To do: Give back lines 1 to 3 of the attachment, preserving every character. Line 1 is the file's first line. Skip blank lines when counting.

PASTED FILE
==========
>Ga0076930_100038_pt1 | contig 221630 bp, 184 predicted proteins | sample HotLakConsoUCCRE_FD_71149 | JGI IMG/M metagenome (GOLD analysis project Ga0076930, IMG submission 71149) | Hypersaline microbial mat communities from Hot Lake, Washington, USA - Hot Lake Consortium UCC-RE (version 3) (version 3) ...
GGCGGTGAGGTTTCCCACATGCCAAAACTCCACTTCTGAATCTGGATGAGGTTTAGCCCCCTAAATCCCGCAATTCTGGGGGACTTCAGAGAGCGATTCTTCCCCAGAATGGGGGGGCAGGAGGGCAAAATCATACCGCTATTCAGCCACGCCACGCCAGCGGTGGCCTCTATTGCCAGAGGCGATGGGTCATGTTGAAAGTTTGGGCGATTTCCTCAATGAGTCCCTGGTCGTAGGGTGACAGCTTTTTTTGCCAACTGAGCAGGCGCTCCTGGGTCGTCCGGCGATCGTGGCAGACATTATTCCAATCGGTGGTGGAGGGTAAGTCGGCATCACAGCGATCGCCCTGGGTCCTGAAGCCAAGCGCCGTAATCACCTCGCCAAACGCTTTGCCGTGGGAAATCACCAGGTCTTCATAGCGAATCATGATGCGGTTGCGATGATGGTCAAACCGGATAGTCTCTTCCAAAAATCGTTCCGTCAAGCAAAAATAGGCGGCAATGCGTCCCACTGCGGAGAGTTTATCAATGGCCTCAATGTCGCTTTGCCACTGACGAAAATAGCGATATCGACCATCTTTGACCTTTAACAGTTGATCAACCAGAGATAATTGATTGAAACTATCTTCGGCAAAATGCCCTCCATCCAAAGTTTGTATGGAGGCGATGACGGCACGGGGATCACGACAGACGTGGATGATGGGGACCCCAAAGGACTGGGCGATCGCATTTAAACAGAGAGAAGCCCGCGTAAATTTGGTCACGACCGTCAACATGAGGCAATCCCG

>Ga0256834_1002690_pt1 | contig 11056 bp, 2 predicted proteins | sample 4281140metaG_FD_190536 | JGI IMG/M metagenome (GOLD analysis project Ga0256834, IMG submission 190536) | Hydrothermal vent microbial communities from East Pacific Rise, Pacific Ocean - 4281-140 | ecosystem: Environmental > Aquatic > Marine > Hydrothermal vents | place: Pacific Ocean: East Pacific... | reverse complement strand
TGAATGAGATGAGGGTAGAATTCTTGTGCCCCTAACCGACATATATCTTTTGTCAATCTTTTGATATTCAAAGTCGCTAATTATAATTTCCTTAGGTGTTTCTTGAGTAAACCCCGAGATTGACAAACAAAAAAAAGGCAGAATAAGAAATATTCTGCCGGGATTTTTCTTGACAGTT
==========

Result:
>Ga0076930_100038_pt1 | contig 221630 bp, 184 predicted proteins | sample HotLakConsoUCCRE_FD_71149 | JGI IMG/M metagenome (GOLD analysis project Ga0076930, IMG submission 71149) | Hypersaline microbial mat communities from Hot Lake, Washington, USA - Hot Lake Consortium UCC-RE (version 3) (version 3) ...
GGCGGTGAGGTTTCCCACATGCCAAAACTCCACTTCTGAATCTGGATGAGGTTTAGCCCCCTAAATCCCGCAATTCTGGGGGACTTCAGAGAGCGATTCTTCCCCAGAATGGGGGGGCAGGAGGGCAAAATCATACCGCTATTCAGCCACGCCACGCCAGCGGTGGCCTCTATTGCCAGAGGCGATGGGTCATGTTGAAAGTTTGGGCGATTTCCTCAATGAGTCCCTGGTCGTAGGGTGACAGCTTTTTTTGCCAACTGAGCAGGCGCTCCTGGGTCGTCCGGCGATCGTGGCAGACATTATTCCAATCGGTGGTGGAGGGTAAGTCGGCATCACAGCGATCGCCCTGGGTCCTGAAGCCAAGCGCCGTAATCACCTCGCCAAACGCTTTGCCGTGGGAAATCACCAGGTCTTCATAGCGAATCATGATGCGGTTGCGATGATGGTCAAACCGGATAGTCTCTTCCAAAAATCGTTCCGTCAAGCAAAAATAGGCGGCAATGCGTCCCACTGCGGAGAGTTTATCAATGGCCTCAATGTCGCTTTGCCACTGACGAAAATAGCGATATCGACCATCTTTGACCTTTAACAGTTGATCAACCAGAGATAATTGATTGAAACTATCTTCGGCAAAATGCCCTCCATCCAAAGTTTGTATGGAGGCGATGACGGCACGGGGATCACGACAGACGTGGATGATGGGGACCCCAAAGGACTGGGCGATCGCATTTAAACAGAGAGAAGCCCGCGTAAATTTGGTCACGACCGTCAACATGAGGCAATCCCG

>Ga0256834_1002690_pt1 | contig 11056 bp, 2 predicted proteins | sample 4281140metaG_FD_190536 | JGI IMG/M metagenome (GOLD analysis project Ga0256834, IMG submission 190536) | Hydrothermal vent microbial communities from East Pacific Rise, Pacific Ocean - 4281-140 | ecosystem: Environmental > Aquatic > Marine > Hydrothermal vents | place: Pacific Ocean: East Pacific... | reverse complement strand